That of course leaves Sam in an unfortunate position, as he now has Ginny and her infant son in his care and he can barely take care of himself on a good day. We're going to be stuck with Sam for quite a while, I believe, which makes his story line even more groan inducing because it begs belief. If so many other, smarter, more adaptable players have been knocked out of the game so early, how the fuck is it that Sam is here for the long haul, especially now with a family in tow? I know that the Sam nonsense is straight from the books, but this is an instance where I wish the show would veer from the source material; he's not a watchable character, his plotlines just tread water and unless he's revealed to be protected by divine spirits of some sort, I refuse to believe that he's worth the hassle.
In contrast, Arya is learning very quickly that she needs to adapt more than she has. The difference between Arya-- who could have been depicted as a weak character in a more realistic fashion than Sam-- and Sam is that Arya makes mistakes but learns from them. She picks up on the deficiencies in her training and experience and does what she can to adjust, and this episode explored that well with her continued adventures with the Brotherhood Without Banners, whose leader she met in this episode and—surprise!-- it's Beric Dondarrion, the knight Ned tasked with hunting down the Hound way back in the first season. If Sam has a counterpart at all, it's Theon, who at this point seems to still exist in the story simply so we can watch him get fucked over and tortured which, honestly, is totally okay by me. I remain convinced that the “hero” who betrayed him in this episode is Roose Bolton's bastard and if I'm right, Theon has no idea what he's really in for.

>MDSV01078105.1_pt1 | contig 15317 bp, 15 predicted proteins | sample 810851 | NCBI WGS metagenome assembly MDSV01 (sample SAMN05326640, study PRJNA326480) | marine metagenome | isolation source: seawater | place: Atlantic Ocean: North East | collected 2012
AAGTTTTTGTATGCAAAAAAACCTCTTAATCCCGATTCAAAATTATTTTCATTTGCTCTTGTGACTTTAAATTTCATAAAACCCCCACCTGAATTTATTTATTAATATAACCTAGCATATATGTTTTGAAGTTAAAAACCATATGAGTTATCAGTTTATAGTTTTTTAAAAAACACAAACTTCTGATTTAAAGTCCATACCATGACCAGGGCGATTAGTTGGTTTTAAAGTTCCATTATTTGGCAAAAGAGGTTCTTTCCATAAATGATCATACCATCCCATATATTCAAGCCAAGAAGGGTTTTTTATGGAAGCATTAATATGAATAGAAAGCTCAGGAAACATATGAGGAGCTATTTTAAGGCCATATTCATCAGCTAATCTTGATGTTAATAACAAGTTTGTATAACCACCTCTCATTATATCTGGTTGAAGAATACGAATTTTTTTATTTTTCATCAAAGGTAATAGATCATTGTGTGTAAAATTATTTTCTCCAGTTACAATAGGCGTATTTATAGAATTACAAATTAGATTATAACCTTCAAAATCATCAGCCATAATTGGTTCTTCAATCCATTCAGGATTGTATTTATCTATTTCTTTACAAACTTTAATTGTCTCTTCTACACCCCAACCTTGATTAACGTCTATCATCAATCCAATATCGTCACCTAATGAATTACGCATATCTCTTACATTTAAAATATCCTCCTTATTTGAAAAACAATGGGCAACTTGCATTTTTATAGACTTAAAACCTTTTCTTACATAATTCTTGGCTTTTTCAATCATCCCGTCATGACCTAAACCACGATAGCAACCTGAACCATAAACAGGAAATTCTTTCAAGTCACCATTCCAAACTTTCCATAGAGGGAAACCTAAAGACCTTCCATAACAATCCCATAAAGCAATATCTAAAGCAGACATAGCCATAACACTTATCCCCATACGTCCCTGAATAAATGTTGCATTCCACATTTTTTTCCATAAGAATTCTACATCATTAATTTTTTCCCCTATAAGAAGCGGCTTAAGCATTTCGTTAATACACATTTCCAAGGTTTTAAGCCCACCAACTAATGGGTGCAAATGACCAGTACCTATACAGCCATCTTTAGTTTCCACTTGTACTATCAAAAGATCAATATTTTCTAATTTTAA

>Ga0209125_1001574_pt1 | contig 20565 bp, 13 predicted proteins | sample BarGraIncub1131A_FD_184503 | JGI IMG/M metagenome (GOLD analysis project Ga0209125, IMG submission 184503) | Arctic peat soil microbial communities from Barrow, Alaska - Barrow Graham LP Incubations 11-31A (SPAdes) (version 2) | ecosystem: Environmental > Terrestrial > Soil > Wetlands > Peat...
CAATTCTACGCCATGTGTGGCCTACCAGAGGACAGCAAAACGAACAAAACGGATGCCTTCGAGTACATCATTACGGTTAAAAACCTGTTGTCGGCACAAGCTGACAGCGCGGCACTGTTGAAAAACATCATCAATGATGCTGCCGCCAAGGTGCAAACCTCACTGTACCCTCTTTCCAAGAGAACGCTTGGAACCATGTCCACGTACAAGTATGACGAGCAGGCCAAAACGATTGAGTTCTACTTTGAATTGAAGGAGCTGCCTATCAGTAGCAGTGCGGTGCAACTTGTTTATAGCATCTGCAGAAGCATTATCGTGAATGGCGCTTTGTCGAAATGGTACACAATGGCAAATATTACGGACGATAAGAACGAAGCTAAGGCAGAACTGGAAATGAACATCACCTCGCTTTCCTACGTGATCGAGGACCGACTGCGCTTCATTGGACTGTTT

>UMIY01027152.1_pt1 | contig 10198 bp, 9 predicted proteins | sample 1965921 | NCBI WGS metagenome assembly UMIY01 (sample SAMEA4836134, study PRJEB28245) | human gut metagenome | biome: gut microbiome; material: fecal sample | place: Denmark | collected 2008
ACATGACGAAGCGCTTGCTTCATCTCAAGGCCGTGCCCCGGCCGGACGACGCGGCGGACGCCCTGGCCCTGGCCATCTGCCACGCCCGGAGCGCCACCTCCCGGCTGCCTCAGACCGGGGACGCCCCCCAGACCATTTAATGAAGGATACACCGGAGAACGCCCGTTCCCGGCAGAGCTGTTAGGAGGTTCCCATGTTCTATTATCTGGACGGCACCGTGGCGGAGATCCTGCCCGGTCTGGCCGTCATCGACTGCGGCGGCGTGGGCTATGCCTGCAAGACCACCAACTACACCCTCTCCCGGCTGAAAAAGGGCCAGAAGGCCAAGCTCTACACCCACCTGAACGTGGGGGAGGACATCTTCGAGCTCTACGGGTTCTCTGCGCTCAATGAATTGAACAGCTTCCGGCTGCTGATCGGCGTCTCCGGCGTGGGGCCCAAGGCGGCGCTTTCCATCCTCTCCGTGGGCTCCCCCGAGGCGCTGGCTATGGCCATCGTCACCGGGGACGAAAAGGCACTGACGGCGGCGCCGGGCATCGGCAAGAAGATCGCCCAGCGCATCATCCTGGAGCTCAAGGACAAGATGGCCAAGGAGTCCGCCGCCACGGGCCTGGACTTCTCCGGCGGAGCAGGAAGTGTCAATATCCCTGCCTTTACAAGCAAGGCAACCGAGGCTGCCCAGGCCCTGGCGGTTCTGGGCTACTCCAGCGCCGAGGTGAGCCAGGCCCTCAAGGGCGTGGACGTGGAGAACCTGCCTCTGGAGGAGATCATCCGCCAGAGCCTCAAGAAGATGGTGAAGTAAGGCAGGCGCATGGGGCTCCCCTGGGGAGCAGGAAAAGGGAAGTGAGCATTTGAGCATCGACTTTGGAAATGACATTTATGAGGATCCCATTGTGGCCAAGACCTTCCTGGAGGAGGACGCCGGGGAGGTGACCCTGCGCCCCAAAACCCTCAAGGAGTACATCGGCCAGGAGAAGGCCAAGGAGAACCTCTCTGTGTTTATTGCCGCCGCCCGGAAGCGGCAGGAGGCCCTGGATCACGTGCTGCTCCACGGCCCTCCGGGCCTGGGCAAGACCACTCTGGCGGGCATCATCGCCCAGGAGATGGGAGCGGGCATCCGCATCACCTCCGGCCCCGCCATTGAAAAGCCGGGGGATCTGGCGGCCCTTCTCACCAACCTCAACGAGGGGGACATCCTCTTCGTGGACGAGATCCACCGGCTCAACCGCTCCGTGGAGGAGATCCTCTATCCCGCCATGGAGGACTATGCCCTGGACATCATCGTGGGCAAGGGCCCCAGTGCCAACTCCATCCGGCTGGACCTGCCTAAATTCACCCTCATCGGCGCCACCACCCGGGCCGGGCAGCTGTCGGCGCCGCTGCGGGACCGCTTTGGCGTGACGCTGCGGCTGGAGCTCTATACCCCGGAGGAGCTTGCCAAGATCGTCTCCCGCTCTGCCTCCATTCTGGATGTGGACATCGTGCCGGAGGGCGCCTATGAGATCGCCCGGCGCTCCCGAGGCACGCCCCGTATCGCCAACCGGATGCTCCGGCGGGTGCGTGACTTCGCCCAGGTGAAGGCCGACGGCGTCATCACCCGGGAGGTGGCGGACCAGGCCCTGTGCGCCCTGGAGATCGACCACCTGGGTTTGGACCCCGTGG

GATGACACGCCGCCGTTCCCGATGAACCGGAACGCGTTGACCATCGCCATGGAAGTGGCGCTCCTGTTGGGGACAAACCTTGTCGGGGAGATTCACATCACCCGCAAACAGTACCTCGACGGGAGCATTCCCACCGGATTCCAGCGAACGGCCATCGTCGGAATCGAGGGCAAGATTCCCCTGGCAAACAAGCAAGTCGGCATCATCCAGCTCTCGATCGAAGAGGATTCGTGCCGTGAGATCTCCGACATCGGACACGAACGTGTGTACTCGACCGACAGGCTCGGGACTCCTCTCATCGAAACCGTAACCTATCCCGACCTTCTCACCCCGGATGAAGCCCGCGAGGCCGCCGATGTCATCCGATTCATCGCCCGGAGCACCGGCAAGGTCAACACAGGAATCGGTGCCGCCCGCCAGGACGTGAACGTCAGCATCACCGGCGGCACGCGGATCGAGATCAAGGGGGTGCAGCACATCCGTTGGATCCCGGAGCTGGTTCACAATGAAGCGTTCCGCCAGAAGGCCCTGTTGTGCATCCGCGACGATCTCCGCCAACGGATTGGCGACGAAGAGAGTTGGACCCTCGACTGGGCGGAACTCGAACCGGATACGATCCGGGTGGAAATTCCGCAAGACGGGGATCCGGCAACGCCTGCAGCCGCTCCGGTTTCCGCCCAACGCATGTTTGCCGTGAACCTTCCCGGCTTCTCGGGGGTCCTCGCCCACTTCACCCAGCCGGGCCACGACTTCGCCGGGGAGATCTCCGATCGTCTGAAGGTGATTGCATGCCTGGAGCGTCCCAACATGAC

Over in King's Landing, Sansa's plotline continues to move at a glacial pace, as a bunch of supporting cast members get together to discuss her future. I figured that Loras would be presented as a potential husband for her at some point and even though that's almost certainly not who she'll wind up with, it makes sense that the Tyrells would want to ally their house with the Starks in some fashion, as it gives them a buffer for the Lannister insanity. The more interesting King's Landing news is that Varys is back in full and he revealed his origins to Tyrion, in a fashion. It was mostly to prove a point about waiting others out and keeping your eye on the prize, which is a valuable lesson for Tyrion, as he's so often done in by his own need for immediate gratification, as his continued sparring with his father proves. Tywin may be a total asshole in every possible sense, but he has no interest in being distracted by his children's petty problems and grievances, which Cersei is learning firsthand.